Road Worrier Blog

Road Worrier: NCDOT puts insurance logos on yellow IMAP trucks

A state Department of Transportation IMAP truck freshly redecorated to promote State Farm, IMAP’s corporate sponsor, in Raleigh on Monday.
A state Department of Transportation IMAP truck freshly redecorated to promote State Farm, IMAP’s corporate sponsor, in Raleigh on Monday. bsiceloff@newsobserver.com

A commercial branding deal is turning the state Department of Transportation’s highway-helper trucks into rolling billboards for a car insurance company – for modest money that falls short of DOT’s hopes and doesn’t make up for a $3 million cut in state funding.

State Farm will put its name and logo on DOT’s fleet of yellow IMAP (Incident Management Assistance Patrol) trucks, and on the red caps and coats of DOT employees who drive them. For anyone who fails to notice this mobile marketing, the company also will trumpet its IMAP sponsorship on 170 urban highway signs from Asheville to Wilmington.

Money was not mentioned at Monday’s announcement. Later, in response to questions, a DOT spokesman said the state will get $2.4 million over four years for the State Farm sponsorship – $600,000 a year.

Officials had expected more in September, when they shared a consultant’s prediction that DOT might rake in $800,000 to $2.2 million a year. A similar State Farm deal was worth $1.7 million a year for the Georgia DOT.

Nick Tennyson, DOT’s chief deputy secretary, said the state got what it could for giving IMAP trucks the NASCAR logo treatment.

“The reality is that the market is determined by the number of impressions, which is how many people are going to drive by these trucks,” Tennyson said. “As for the estimate of $800,000 to $2.2 million, I’m not thrilled with the fact that we’re outside of the low end of the range.”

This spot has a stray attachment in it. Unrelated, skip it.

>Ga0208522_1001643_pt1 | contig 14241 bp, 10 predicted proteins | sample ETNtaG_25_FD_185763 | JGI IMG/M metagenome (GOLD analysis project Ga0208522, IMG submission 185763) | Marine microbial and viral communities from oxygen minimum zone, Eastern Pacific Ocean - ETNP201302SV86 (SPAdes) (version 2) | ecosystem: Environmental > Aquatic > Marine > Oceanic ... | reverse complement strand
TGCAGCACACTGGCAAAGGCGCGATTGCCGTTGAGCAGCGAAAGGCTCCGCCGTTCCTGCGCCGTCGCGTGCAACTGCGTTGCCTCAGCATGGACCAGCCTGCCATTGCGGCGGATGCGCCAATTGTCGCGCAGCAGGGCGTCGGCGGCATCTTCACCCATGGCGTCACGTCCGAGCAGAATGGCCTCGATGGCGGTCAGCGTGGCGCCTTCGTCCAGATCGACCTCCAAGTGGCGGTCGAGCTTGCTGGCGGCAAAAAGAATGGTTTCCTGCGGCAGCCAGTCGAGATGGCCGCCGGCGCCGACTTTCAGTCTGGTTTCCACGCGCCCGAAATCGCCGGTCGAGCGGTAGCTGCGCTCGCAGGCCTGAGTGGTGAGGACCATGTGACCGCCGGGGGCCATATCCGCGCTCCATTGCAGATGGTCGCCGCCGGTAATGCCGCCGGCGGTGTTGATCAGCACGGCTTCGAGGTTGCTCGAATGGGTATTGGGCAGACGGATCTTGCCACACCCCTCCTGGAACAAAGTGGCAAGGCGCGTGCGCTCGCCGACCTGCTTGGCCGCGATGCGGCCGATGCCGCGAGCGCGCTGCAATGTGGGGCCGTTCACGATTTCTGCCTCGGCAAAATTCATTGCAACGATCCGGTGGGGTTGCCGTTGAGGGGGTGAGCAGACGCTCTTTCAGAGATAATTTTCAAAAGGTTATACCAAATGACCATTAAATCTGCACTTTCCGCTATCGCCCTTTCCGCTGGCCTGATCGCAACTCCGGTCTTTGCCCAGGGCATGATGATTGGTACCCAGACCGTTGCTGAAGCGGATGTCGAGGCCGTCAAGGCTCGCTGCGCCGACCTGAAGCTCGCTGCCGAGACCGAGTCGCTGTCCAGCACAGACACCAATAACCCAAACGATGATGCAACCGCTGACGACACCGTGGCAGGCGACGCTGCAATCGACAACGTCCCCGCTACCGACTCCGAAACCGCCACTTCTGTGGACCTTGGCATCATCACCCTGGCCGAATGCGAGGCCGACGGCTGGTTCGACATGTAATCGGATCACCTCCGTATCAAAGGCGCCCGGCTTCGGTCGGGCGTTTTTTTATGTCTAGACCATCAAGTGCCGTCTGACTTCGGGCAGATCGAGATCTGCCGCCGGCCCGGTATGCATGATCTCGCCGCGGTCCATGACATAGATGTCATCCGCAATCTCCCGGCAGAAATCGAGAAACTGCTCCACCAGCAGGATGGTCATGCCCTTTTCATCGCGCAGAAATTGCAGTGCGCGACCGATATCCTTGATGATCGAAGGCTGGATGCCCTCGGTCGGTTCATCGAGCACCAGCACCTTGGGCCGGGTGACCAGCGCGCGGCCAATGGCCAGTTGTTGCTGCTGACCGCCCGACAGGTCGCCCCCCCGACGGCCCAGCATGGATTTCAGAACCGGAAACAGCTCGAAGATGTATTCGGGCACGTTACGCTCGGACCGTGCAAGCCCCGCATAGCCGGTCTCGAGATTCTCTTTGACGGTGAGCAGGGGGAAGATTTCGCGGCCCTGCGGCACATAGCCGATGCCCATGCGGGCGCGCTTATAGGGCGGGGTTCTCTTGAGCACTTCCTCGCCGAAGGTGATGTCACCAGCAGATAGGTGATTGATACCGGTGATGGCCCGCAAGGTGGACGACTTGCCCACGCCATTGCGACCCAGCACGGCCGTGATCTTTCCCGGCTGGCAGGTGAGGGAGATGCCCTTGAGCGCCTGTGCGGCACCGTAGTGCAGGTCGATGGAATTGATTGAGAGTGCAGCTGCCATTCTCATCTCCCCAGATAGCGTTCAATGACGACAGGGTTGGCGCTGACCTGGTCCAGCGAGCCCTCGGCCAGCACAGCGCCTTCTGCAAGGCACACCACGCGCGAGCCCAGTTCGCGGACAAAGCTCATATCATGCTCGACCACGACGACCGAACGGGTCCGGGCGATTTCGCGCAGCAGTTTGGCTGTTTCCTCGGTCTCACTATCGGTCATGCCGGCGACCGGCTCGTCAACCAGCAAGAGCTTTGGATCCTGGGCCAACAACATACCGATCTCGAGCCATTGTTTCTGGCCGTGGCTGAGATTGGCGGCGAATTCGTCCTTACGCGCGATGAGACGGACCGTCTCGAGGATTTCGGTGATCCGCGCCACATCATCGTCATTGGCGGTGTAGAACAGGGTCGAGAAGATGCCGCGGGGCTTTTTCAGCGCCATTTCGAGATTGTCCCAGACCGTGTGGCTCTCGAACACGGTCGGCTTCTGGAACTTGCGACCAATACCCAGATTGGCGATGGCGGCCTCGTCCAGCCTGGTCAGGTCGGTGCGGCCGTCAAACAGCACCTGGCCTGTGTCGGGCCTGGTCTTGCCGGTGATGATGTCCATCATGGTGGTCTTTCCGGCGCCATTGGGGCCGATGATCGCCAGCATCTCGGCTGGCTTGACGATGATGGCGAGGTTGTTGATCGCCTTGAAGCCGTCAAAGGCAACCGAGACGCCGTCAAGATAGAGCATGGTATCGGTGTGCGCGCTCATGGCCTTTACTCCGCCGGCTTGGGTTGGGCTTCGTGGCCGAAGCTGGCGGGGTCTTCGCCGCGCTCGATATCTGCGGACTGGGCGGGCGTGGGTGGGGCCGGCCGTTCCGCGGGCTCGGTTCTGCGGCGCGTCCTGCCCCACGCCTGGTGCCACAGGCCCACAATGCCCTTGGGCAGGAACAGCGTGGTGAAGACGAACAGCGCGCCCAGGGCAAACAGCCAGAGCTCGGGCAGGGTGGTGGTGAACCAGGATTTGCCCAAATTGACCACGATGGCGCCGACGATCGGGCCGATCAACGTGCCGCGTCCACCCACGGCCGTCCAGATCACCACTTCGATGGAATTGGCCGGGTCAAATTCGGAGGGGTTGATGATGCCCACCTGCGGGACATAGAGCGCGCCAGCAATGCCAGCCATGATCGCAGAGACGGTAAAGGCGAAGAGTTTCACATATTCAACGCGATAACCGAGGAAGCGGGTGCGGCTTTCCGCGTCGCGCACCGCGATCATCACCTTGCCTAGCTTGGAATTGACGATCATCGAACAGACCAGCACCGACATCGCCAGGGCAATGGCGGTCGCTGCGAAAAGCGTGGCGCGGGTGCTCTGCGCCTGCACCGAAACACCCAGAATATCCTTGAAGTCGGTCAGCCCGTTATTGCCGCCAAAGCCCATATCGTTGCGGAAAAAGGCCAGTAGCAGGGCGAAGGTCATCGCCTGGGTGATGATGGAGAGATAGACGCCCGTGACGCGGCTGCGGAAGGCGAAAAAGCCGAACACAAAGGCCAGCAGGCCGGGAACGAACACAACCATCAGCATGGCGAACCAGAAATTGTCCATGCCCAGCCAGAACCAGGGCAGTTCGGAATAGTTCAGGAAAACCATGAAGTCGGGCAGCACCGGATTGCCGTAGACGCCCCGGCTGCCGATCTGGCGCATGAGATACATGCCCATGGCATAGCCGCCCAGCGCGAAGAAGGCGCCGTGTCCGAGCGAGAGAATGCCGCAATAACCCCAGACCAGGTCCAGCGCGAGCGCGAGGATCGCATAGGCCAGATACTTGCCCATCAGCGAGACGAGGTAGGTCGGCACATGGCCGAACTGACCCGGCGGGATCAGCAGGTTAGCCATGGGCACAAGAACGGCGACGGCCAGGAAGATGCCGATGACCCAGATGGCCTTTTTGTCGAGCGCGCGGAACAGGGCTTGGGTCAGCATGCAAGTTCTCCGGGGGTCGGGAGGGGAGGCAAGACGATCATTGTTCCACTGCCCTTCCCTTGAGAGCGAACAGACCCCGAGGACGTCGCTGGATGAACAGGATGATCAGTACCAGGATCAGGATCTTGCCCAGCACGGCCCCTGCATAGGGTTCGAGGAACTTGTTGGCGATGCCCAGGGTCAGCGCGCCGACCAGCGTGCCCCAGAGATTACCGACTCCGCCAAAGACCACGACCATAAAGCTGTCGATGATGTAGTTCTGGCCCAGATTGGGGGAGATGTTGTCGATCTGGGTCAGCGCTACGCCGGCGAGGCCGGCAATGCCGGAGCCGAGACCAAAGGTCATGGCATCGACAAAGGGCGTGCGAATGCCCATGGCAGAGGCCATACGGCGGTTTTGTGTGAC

It was a disappointing start for DOT’s first big commercial marketing venture. It may throw cold water on talk of doubling the fees DOT collects for restaurant and motel logos on those blue next-exit signs, and on legislators’ dreams of selling ferry-boat naming rights for millions of dollars.

IMAP drivers help stranded freeway motorists by changing flat tires, reviving dead batteries and pouring gas and water into empty tanks and steaming radiators. They push disabled cars off the road. They divert traffic at crash scenes to make room for police and rescue workers.

The program budget was reduced last year from $8.5 million to $5.5 million, as the state shifted some funds away from major urban highway maintenance to provide more money for secondary roads. DOT says it has 75 IMAP drivers on patrol in Raleigh, Greensboro, Winston-Salem, Asheville, Charlotte and Wilmington – down from a reported 82 drivers last summer.

State and federal transportation officials and a State Farm executive displayed the new-look trucks Monday. The insurer’s brand is prominent on the yellow truck doors as part of IMAP’s new name – NCDOT State Farm Safety Patrol – and on a sign high above the truck cab.

IMAP drivers will hand out big calling cards with DOT and State Farm logos, inviting motorists to provide feedback for DOT. State Farm sponsors similar highway truck programs in 13 other states, all marketed online at AssistPatrol.com.

“This is a free service provided,” said Bill Whitney, a State Farm vice president. “And it embodies the State Farm philosophy of providing good-neighbor service to those in need.”

Meredith McDiarmid, who oversees DOT traffic systems operations, said the sponsor’s logo won’t change how IMAP helps stranded motorists get moving again.

“We’re not selling insurance,” McDiarmid said. “We’re not representing State Farm.”

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